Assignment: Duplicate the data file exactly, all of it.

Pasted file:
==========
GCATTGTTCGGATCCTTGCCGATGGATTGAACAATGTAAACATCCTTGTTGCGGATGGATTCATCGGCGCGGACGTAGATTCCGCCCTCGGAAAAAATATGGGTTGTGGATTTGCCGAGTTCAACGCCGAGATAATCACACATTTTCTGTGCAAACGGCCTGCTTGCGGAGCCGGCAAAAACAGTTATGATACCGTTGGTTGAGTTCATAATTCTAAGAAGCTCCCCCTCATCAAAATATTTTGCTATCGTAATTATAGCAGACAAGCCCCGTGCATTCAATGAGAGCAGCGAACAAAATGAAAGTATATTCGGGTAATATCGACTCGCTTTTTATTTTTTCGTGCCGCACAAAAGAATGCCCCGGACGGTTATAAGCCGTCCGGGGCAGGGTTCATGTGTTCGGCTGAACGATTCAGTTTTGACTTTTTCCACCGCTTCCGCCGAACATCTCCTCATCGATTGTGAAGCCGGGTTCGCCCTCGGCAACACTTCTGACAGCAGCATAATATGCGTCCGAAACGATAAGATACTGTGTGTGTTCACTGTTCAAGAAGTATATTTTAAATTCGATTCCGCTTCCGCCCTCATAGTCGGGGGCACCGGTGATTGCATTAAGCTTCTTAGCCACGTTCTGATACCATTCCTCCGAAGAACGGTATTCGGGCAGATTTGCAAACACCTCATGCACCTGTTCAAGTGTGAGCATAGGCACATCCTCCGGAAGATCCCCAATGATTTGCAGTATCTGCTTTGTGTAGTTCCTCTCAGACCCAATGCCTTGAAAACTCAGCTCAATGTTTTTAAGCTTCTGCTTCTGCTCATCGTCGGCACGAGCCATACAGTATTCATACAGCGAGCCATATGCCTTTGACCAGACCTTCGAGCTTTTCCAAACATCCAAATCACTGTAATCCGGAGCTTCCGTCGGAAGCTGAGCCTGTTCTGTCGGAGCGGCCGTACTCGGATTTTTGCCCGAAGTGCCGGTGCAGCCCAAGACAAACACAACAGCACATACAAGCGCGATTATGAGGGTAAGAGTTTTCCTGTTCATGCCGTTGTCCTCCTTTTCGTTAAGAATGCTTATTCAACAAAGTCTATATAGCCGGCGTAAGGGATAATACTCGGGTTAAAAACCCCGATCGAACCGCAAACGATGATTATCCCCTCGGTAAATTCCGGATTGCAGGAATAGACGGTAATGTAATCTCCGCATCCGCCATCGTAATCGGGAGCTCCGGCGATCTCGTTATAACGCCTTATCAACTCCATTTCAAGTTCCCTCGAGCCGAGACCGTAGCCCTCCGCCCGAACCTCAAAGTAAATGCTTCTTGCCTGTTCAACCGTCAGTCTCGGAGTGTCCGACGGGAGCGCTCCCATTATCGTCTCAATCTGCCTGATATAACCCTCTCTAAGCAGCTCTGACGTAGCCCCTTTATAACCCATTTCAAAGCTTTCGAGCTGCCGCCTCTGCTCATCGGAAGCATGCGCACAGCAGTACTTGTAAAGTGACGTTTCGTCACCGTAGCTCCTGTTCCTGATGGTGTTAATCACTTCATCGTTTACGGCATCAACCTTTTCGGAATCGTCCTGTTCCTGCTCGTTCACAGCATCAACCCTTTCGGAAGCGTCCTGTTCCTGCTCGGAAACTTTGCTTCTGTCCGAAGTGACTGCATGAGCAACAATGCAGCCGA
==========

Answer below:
GCATTGTTCGGATCCTTGCCGATGGATTGAACAATGTAAACATCCTTGTTGCGGATGGATTCATCGGCGCGGACGTAGATTCCGCCCTCGGAAAAAATATGGGTTGTGGATTTGCCGAGTTCAACGCCGAGATAATCACACATTTTCTGTGCAAACGGCCTGCTTGCGGAGCCGGCAAAAACAGTTATGATACCGTTGGTTGAGTTCATAATTCTAAGAAGCTCCCCCTCATCAAAATATTTTGCTATCGTAATTATAGCAGACAAGCCCCGTGCATTCAATGAGAGCAGCGAACAAAATGAAAGTATATTCGGGTAATATCGACTCGCTTTTTATTTTTTCGTGCCGCACAAAAGAATGCCCCGGACGGTTATAAGCCGTCCGGGGCAGGGTTCATGTGTTCGGCTGAACGATTCAGTTTTGACTTTTTCCACCGCTTCCGCCGAACATCTCCTCATCGATTGTGAAGCCGGGTTCGCCCTCGGCAACACTTCTGACAGCAGCATAATATGCGTCCGAAACGATAAGATACTGTGTGTGTTCACTGTTCAAGAAGTATATTTTAAATTCGATTCCGCTTCCGCCCTCATAGTCGGGGGCACCGGTGATTGCATTAAGCTTCTTAGCCACGTTCTGATACCATTCCTCCGAAGAACGGTATTCGGGCAGATTTGCAAACACCTCATGCACCTGTTCAAGTGTGAGCATAGGCACATCCTCCGGAAGATCCCCAATGATTTGCAGTATCTGCTTTGTGTAGTTCCTCTCAGACCCAATGCCTTGAAAACTCAGCTCAATGTTTTTAAGCTTCTGCTTCTGCTCATCGTCGGCACGAGCCATACAGTATTCATACAGCGAGCCATATGCCTTTGACCAGACCTTCGAGCTTTTCCAAACATCCAAATCACTGTAATCCGGAGCTTCCGTCGGAAGCTGAGCCTGTTCTGTCGGAGCGGCCGTACTCGGATTTTTGCCCGAAGTGCCGGTGCAGCCCAAGACAAACACAACAGCACATACAAGCGCGATTATGAGGGTAAGAGTTTTCCTGTTCATGCCGTTGTCCTCCTTTTCGTTAAGAATGCTTATTCAACAAAGTCTATATAGCCGGCGTAAGGGATAATACTCGGGTTAAAAACCCCGATCGAACCGCAAACGATGATTATCCCCTCGGTAAATTCCGGATTGCAGGAATAGACGGTAATGTAATCTCCGCATCCGCCATCGTAATCGGGAGCTCCGGCGATCTCGTTATAACGCCTTATCAACTCCATTTCAAGTTCCCTCGAGCCGAGACCGTAGCCCTCCGCCCGAACCTCAAAGTAAATGCTTCTTGCCTGTTCAACCGTCAGTCTCGGAGTGTCCGACGGGAGCGCTCCCATTATCGTCTCAATCTGCCTGATATAACCCTCTCTAAGCAGCTCTGACGTAGCCCCTTTATAACCCATTTCAAAGCTTTCGAGCTGCCGCCTCTGCTCATCGGAAGCATGCGCACAGCAGTACTTGTAAAGTGACGTTTCGTCACCGTAGCTCCTGTTCCTGATGGTGTTAATCACTTCATCGTTTACGGCATCAACCTTTTCGGAATCGTCCTGTTCCTGCTCGTTCACAGCATCAACCCTTTCGGAAGCGTCCTGTTCCTGCTCGGAAACTTTGCTTCTGTCCGAAGTGACTGCATGAGCAACAATGCAGCCGA